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Pros and cons of delinquent credit card and settlement options.

If the bank reports the settlement as "settled as agreed" do this hurt your score?

It you have a delinquent credit card and agree to settle for less than balance due. If the bank reports the settlement as "settled as agreed" do this hurt your score. Or would it be better to pay the balance in full?

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Bill's Answer
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An account showing as "settled as agreed" will likely have a negative impact on your credit score. However, you must keep in mind that a "settled as agreed" account will have less of a negative influence on your credit score than an unpaid account with an outstanding balance.

Therefore, if you do not have enough cash to pay off your delinquent accounts in full, it will still benefit you to settle with your creditors. You must also weigh the negative impact of a "settled" listing on your credit report against the amount of money you could potentially save by settling your debts rather than paying them in full. Considering that many creditors will settle delinquent accounts for as little as 30% to 40% of the balance, if you have $20,000 in outstanding debt, you could save as much as $12,000, or more, by settling your

accounts.

You must ask yourself if potentially preserving a few points on your credit score is worth that kind of money. Most consumers answer that question in the negative, preferring to settle their accounts when possible. If you can negotiate settlements with your creditors, I think

that you should take advantage of those offers, despite the negative effect the settlements may have on your score. Once you have resolved your accounts through settlement, you can work to improve your credit score through disputes and establishing new positive credit lines.

I encourage you to visit the Bills.com credit solutions page at http://www.bills.com/credit/ to read more about credit scoring and ways to improve your credit score.

If you are interested in settling your credit card ccounts, you may want to consider the services offered by debt settlement firms. These professional firms can provide the experience and knowledge many consumers lack when trying to negotiate with their creditors on their

own. If you would like a free consultation with one of Bills.com's pre-screened debt resolution firms, I encourage you to submit your contact information here: http://www.bills.com/debthelp/debt/

I hope this information helps you Find. Learn. Save.

Best of luck,

Bill

www.bills.com

4 Comments

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  • BA
    Aug, 2009
    Bill
    The answer depends on the specifics of your agreement with the credit card company. For example, if your card issuer is your bank or credit union, you may have agreed to have a minimum payment withdrawn from your checking account if you don't make a payment by a certain day of the month. To answer your question, you need to read through the documents you signed when you opened the credit card account or when you started to transfer funds from the credit card account to your bank account.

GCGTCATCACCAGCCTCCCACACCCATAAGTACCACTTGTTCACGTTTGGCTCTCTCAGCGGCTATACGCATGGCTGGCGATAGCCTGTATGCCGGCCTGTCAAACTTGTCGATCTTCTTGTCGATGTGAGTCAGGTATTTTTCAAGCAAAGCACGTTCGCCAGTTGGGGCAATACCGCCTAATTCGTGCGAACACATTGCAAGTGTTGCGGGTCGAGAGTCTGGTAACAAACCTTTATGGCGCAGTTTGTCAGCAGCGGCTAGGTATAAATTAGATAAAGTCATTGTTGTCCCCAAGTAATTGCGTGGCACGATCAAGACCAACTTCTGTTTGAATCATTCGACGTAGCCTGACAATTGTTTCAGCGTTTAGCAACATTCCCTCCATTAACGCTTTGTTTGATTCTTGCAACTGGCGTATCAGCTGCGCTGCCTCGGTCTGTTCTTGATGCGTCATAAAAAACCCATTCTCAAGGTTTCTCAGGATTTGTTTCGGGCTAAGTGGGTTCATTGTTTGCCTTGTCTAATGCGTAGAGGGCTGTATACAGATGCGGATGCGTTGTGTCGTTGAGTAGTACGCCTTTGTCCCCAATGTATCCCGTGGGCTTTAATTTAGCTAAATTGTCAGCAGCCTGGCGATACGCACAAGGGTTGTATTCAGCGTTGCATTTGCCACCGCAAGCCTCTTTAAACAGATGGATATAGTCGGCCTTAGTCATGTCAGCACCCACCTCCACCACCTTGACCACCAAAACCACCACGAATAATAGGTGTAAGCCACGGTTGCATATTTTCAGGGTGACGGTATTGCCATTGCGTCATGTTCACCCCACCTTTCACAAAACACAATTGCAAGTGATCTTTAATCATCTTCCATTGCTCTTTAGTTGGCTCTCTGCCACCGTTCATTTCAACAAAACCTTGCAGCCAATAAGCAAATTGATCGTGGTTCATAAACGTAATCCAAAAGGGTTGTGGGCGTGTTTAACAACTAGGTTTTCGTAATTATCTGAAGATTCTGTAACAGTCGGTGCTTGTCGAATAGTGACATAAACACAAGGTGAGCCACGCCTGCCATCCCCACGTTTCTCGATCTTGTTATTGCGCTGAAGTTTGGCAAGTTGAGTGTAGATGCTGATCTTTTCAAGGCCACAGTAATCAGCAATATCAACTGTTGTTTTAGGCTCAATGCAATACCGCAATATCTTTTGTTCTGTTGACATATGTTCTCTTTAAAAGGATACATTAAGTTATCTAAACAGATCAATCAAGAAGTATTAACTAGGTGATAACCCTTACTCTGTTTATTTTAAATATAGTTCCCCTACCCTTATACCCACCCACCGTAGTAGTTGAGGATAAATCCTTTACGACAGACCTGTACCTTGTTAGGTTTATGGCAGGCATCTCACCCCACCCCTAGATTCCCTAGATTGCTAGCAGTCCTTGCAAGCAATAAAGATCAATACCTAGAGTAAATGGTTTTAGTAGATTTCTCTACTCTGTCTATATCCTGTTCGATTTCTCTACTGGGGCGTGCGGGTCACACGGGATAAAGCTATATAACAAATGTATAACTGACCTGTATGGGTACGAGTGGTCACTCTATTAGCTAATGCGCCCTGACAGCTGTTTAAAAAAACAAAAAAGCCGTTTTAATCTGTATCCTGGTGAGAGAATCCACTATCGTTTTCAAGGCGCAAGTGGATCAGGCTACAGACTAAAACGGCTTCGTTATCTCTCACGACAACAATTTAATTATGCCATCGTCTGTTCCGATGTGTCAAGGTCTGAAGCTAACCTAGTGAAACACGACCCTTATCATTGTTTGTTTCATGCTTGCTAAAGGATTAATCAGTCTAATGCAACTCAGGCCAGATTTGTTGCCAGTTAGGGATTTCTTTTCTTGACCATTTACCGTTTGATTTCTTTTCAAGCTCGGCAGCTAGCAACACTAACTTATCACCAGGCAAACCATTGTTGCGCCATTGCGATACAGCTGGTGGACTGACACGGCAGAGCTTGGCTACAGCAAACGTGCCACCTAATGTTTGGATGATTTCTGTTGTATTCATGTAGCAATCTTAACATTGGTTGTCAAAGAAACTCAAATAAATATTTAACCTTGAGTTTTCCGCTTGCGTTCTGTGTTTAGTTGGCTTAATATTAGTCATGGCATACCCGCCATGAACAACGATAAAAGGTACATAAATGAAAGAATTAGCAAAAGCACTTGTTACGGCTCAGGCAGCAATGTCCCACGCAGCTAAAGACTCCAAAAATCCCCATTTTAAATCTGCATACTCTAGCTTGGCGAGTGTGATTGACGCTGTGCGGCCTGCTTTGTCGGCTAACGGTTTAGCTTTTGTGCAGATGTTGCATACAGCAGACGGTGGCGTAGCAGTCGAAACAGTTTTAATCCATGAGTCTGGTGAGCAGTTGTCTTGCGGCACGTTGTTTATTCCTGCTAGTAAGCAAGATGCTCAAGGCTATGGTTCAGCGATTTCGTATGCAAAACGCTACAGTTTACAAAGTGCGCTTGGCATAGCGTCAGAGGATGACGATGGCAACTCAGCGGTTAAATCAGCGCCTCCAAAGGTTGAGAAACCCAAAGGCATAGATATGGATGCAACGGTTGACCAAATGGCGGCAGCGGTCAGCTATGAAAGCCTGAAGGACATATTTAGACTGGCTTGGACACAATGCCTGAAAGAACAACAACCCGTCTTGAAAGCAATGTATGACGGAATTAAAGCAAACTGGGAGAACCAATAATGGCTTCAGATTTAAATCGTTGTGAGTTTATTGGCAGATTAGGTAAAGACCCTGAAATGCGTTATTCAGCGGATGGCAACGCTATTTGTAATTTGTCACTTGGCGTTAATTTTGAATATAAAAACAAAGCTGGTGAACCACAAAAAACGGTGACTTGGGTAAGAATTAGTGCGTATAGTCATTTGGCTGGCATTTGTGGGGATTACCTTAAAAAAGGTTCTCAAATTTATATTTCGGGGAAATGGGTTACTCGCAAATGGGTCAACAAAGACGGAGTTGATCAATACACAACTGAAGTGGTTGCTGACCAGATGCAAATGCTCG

0 Votes

  • 35x35
    Aug, 2009
    samray
    In the past several years, I have on a couple of ocasions had my credit card co. transfer money directly to my bank account.I am now behind. Is there any way that the company could now pull money from my bank acct.
    0 Votes

  • 35x35
    Oct, 2007
    Nathan
    Because you have what is called a subprime credit score the interest rates charged would definitely be higher than normal. You should also look at your credit report to see exactly which accounts are hurting your score. If you can wait, then you should take appropriate steps to improve your credit and then apply for a loan. But, if you are looking to improve your credit, then having a loan and a good payment history on it will definitely help your score but I would not be able to say exactly to what extent. My suggestion is that if the interest rates that you qualify for are prohibitively high then there is no point spending the money on interest payments as I think the interest cost over the life of the loan would not justify the increase in your score. There are other ways to improve your credit, for example you could apply for a secured credit card and make timely payments on it. Please visit http://www.bills.com/credit/ for more information and tips on improving your credit.
    0 Votes

  • 35x35
    Oct, 2007
    Kerry
    my credit score is about 550 i have a mortgage in my name that has been late a few times, I don't have a car but i need one. Do you think i should finance a car where i might get a high interest rate or should i buy a older car cash and subject myself to a faulty car, that might give me headache. I desperately want to increase my credit score. Thank you in advance for answering my question.
    0 Votes